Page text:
If ministry is valuable enough to take the time of most in the assembly, it is of sufficient value to record for the others who are unable to be present and hear it. Those unable to be present at the end of the Breaking of Bread or in ministry meetings or Bible Readings would profit spiritually from recordings of that ministry. If the ministry is not worth the effort to record it and reproduce the recordings, it is not worth the time to give it. If one brother or sister had the responsibility of recording, producing electronic copies, and distributing those copies of all the ministry given in the assembly, all could profit. The work of the Spirit through gifts in the assembly is for “the common good” (1Cor 12:7 ESV), meaning the Lord intends that all share in its benefits.
For the nursery, a wireless headset (that will not disturb a sister’s head covering or hair) will save a sister from having to choose between keeping her child awake or hearing the ministry herself.
How can an assembly better utilize sisters’ areas of expertise?
The assembly is to function like a body (1Cor 12:12-27). Each member has a function that contributes to the good of the whole. The brain learns the function of each in order to maximize the effectiveness of the body. Effective overseers know the capabilities of each believer in the assembly, whether male or female.
In keeping with their God-assigned role (Gen 2:20, 21), sisters are generally more in tune than men are to colors, comfort, appearance, and design. The inside of halls that have looked the same for years could have a modest upgrade with the involvement of the sisters. Sisters’ suggestions might improve the look of the landscaping and outside of the buildings, too. Sunday School classrooms might generate more student enthusiasm if a sister’s touch decorated the walls. Seating might be more comfortable if the choice of seats were delegated to sisters. Sisters who have considerable practice in generating meal menus might save money and add appeal to meals the assembly serves if planning the menu were their sole responsibility. Sisters sometimes manage the finances in their home. They can help keep financial records in the assembly.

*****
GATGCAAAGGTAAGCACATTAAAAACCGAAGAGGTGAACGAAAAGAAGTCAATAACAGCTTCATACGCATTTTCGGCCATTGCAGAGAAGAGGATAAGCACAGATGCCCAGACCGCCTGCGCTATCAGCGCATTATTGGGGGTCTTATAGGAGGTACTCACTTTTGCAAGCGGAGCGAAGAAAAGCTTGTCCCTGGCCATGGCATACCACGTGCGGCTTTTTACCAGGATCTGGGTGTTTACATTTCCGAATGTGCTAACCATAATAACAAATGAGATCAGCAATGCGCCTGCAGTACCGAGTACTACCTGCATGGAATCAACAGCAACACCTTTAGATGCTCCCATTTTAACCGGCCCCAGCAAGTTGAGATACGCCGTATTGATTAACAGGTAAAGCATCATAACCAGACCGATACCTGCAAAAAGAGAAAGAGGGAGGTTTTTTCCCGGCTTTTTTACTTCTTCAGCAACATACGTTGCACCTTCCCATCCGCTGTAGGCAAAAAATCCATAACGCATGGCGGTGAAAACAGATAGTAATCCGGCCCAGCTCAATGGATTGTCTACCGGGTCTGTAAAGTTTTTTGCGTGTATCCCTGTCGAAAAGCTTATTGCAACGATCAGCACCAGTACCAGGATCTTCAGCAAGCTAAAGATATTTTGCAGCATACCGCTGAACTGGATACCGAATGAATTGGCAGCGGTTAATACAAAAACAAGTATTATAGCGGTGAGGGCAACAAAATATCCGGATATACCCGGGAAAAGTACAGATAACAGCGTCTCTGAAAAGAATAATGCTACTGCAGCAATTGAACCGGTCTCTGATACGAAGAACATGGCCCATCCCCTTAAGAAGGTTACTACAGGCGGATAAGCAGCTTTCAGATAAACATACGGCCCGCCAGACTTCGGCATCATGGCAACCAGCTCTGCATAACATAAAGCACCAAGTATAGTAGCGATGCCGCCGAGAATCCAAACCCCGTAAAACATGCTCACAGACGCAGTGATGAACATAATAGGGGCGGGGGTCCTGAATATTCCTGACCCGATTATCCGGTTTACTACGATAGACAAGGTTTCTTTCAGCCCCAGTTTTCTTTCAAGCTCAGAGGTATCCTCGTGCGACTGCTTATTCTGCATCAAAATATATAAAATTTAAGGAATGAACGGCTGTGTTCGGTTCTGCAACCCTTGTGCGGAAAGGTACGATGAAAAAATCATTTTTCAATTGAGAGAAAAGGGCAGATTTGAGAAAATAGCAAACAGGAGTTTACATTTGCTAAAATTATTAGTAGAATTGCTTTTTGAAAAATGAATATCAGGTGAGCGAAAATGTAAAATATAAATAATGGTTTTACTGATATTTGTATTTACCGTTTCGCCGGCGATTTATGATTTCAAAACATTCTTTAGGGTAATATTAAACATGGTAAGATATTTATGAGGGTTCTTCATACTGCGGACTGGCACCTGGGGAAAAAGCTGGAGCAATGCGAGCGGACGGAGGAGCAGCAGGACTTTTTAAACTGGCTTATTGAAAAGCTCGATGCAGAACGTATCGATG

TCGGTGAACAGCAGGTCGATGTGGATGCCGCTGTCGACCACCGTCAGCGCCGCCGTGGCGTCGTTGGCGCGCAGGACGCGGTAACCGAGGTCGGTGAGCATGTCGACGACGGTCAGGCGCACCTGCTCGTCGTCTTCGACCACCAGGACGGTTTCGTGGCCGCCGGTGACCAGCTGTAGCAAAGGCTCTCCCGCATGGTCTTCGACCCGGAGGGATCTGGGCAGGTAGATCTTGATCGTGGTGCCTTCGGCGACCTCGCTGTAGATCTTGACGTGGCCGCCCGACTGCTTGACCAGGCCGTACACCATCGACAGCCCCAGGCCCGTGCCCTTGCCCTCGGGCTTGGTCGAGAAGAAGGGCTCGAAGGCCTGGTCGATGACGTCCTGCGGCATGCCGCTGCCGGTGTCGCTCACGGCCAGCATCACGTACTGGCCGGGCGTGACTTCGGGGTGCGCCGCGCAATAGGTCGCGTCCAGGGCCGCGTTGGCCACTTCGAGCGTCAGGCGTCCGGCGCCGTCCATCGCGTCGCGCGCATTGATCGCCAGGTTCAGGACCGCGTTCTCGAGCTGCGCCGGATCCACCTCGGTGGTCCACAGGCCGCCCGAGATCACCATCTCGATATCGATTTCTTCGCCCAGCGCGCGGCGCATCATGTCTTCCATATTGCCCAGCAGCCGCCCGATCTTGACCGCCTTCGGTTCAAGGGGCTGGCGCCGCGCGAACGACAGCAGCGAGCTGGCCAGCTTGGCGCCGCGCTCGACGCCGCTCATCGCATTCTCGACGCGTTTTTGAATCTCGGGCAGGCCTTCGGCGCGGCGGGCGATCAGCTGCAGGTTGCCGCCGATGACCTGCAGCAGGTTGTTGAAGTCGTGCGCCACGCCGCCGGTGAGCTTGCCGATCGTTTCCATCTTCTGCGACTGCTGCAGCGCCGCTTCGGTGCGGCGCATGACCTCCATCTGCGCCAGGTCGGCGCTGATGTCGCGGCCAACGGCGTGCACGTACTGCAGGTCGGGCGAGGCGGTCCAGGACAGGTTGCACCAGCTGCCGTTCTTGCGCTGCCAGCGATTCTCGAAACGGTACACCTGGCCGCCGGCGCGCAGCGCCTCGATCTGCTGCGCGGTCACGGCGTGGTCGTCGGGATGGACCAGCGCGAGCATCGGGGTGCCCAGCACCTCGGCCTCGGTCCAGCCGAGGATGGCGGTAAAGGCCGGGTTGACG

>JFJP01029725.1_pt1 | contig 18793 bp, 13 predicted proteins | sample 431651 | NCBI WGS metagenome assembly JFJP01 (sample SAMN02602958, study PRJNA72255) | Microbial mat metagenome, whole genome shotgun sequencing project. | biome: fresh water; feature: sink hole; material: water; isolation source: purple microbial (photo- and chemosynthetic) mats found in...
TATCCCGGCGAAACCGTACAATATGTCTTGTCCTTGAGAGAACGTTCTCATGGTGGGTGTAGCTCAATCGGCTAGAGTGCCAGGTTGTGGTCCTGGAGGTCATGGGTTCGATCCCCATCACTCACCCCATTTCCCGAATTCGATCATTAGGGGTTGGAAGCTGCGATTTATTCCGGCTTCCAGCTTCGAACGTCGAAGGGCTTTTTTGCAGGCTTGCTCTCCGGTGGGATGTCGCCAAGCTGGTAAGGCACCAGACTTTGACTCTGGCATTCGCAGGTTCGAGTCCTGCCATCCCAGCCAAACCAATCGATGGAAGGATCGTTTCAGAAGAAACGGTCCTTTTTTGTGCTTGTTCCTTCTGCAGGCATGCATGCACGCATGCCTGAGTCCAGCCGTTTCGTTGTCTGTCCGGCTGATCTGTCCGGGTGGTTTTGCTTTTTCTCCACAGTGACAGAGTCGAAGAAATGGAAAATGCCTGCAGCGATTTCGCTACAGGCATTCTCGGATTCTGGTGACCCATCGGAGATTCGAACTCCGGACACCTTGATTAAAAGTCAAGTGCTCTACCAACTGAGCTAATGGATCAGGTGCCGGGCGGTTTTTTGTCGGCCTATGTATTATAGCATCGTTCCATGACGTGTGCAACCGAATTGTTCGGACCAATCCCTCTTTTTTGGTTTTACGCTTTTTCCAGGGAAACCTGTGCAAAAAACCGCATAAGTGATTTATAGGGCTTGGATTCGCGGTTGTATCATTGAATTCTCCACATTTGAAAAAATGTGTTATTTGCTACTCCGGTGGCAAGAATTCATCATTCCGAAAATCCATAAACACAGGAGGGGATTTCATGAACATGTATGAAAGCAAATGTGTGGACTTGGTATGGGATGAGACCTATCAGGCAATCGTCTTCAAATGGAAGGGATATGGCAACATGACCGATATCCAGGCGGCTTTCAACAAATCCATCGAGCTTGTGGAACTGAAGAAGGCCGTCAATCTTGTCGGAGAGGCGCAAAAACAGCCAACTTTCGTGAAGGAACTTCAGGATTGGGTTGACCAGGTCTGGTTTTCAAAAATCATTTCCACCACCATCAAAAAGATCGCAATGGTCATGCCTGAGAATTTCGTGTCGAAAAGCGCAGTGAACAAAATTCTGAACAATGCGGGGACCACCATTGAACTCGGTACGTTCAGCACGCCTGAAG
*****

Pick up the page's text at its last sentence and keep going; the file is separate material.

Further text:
Sisters can better communicate with other sisters and therefore be of great assistance to the overseers. Some more delicate matters can be entrusted to sisters, while still under the leadership of the overseers. Mature sisters have the biblical responsibility to “teach what is good, and so train the young women to love their husbands and children, to be self-controlled, pure, working at home, kind, and submissive to their own husbands” (Titus 2:3-5). Wise elders will find ways to support them in doing this.
A body doesn’t assign most of the responsibilities to a few. Distributing responsibilities to as many members as possible keeps capable members from atrophy and enables each member to concentrate on doing what it does best. That’s also how a biblical assembly functions!